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ARS Home » Northeast Area » Beltsville, Maryland (BARC) » Beltsville Agricultural Research Center » Invasive Insect Biocontrol & Behavior Laboratory » Research » Publications at this Location » Publication #349037

Research Project: Prevention of Arthropod Bites

Location: Invasive Insect Biocontrol & Behavior Laboratory

Title: Tick bite risk and tick-borne disease perceptions of school district administrators in the Mid-Atlantic United States

Author
item Machtinger, Erika
item Li, Andrew
item Lui, Yifen - Cornell University - New York

Submitted to: Journal of School Health
Publication Type: Peer Reviewed Journal
Publication Acceptance Date: 4/21/2019
Publication Date: N/A
Citation: N/A

Interpretive Summary: Lyme disease is a common disease in the Northeastern and Midwestern United States. The disease has been spreading across these regions for decades, and now is found commonly in the Mid-Atlantic states of Pennsylvania, New Jersey, Delaware, and Maryland. School aged children are an age group at high risk for Lyme disease. This is likely due to the amount of time children spend on outdoor activities. Many school campuses in the Mid-Atlantic are located in areas that are in close proximity to, or adjacent to, wooded habitat and are areas that might be at risk for harboring ticks. USDA ARS scientists conducted a survey to identify the perceptions of tick-bite risk held by school administrators in Mid-Atlantic school districts, and to what extent integrated tick management was used in these districts. Results indicate that school administrators had knowledge of Lyme disease, but knowledge of other tick-borne diseases was limited. Very few schools had any tick control in place in their district. Targeted communication of educational information regarding ticks and tick control to school districts could encourage increased participation in preventative behaviors. This study provides a framework for reducing tick-borne disease risk in Mid-Atlantic school districts.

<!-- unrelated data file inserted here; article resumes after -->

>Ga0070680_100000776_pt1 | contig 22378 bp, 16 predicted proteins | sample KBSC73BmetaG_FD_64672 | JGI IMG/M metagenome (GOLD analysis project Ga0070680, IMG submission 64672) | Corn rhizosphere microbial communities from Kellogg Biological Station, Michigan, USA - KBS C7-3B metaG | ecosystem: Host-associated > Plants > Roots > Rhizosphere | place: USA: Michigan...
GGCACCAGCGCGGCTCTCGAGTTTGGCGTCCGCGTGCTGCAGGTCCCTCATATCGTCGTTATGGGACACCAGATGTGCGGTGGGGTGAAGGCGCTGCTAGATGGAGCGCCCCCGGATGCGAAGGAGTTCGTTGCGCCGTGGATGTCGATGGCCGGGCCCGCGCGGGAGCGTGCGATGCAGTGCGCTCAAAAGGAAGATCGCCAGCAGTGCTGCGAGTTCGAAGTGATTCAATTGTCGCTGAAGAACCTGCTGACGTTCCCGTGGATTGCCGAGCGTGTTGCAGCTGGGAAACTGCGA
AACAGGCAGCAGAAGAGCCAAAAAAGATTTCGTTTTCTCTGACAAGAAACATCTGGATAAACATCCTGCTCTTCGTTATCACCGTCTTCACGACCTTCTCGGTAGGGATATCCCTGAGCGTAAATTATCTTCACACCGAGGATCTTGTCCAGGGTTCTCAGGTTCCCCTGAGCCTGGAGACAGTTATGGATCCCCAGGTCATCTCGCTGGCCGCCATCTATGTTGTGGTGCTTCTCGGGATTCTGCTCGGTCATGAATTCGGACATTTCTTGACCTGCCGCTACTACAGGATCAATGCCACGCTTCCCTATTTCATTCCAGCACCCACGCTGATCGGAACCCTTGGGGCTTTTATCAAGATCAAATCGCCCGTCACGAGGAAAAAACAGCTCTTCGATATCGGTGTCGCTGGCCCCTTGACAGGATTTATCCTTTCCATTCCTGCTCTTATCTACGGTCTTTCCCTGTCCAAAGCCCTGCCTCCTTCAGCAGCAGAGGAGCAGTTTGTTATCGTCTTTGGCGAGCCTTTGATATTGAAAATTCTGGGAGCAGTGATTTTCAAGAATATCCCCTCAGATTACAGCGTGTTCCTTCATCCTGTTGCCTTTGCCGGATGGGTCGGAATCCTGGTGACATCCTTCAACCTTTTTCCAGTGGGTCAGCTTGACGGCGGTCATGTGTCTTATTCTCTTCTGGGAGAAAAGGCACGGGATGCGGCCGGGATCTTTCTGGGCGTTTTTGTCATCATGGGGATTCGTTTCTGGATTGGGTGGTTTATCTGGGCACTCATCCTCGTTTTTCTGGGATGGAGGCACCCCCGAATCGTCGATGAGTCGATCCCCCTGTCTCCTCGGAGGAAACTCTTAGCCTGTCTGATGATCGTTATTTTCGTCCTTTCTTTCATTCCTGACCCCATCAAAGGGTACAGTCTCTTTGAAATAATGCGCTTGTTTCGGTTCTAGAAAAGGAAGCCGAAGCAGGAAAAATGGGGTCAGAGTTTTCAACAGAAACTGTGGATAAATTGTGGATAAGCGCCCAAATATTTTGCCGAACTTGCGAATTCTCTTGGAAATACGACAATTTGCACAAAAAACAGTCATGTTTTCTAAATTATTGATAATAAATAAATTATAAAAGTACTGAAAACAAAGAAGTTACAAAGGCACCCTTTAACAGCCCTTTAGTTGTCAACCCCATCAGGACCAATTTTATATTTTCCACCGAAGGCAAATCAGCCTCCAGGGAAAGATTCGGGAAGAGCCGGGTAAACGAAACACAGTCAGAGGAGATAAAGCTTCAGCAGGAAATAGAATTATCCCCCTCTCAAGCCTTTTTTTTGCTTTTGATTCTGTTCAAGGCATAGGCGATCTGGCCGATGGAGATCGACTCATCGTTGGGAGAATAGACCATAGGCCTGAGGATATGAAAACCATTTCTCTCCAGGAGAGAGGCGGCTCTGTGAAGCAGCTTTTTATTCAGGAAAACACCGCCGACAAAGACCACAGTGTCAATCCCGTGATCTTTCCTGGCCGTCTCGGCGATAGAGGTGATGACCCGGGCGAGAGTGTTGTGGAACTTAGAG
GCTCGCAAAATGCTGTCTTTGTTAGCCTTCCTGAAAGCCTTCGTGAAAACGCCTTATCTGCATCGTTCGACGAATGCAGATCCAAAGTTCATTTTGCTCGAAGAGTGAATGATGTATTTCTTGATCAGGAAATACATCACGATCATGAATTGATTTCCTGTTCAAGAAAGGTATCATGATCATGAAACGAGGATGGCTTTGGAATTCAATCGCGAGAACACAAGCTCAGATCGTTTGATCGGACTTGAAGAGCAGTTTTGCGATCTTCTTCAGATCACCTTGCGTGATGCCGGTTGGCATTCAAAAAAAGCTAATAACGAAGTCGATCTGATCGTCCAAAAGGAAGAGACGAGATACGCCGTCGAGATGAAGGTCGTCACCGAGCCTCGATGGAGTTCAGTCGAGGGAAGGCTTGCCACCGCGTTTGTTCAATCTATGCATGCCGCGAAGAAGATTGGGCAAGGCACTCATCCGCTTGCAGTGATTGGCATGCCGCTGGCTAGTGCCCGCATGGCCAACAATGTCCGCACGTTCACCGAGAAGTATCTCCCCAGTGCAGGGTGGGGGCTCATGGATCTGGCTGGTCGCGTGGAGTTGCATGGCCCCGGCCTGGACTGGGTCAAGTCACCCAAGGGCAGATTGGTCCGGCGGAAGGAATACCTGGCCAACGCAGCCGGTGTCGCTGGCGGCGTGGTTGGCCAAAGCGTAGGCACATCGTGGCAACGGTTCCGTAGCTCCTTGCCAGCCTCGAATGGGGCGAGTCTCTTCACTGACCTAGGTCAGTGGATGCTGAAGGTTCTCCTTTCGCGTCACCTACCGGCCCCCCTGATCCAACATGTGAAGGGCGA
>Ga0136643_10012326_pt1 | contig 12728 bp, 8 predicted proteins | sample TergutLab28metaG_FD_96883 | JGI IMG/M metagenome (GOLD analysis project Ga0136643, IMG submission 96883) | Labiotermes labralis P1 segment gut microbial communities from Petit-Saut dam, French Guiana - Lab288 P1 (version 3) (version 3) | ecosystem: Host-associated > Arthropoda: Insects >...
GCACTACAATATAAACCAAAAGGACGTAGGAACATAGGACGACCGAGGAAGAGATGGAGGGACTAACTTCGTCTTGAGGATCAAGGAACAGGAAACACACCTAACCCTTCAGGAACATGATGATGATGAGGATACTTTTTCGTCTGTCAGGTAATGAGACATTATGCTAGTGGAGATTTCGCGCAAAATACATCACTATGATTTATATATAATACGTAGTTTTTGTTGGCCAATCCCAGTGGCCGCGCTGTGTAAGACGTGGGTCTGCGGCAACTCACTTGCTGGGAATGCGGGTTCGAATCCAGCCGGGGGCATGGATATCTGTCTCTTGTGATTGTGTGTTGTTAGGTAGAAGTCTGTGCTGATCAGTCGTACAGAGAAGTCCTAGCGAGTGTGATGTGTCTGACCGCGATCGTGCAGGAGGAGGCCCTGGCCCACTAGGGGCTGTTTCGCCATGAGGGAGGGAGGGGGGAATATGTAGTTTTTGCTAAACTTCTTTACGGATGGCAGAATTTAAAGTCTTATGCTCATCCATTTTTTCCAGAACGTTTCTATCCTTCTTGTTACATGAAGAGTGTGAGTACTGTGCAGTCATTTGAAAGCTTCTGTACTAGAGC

Technical Abstract: Lyme disease is a common disease in the Northeastern and Midwestern United States. School aged children are an age group at high risk for Lyme disease. Many school campuses in the Mid-Atlantic are located in areas that are in close proximity to, or adjacent to, wooded habitat and are areas that might be at risk for harboring ticks. To determine the status of tick risk and tick control on school campuses in the Mid-Atlantic, a survey was distributed to school administration in Pennsylvania, New Jersey, Delaware, and Maryland. The goals were to assess the knowledge of school district administrators and the perception of tick-bite risk and severity of tick-borne disease by school staff, to determine the sources school staff uses to obtain tick related information, and to identify current tick control methods used on school grounds. Responses from Pennsylvania and New Jersey indicate school district administrators had knowledge of Lyme disease, but knowledge of other tick-borne diseases was limited. Very few schools had any tick control in place in their district. Overall, the results suggest that targeted communication of educational information regarding ticks and tick control to school districts could encourage increased participation in preventative behaviors. This study provides a framework for reducing tick-borne disease risk in Mid-Atlantic school districts.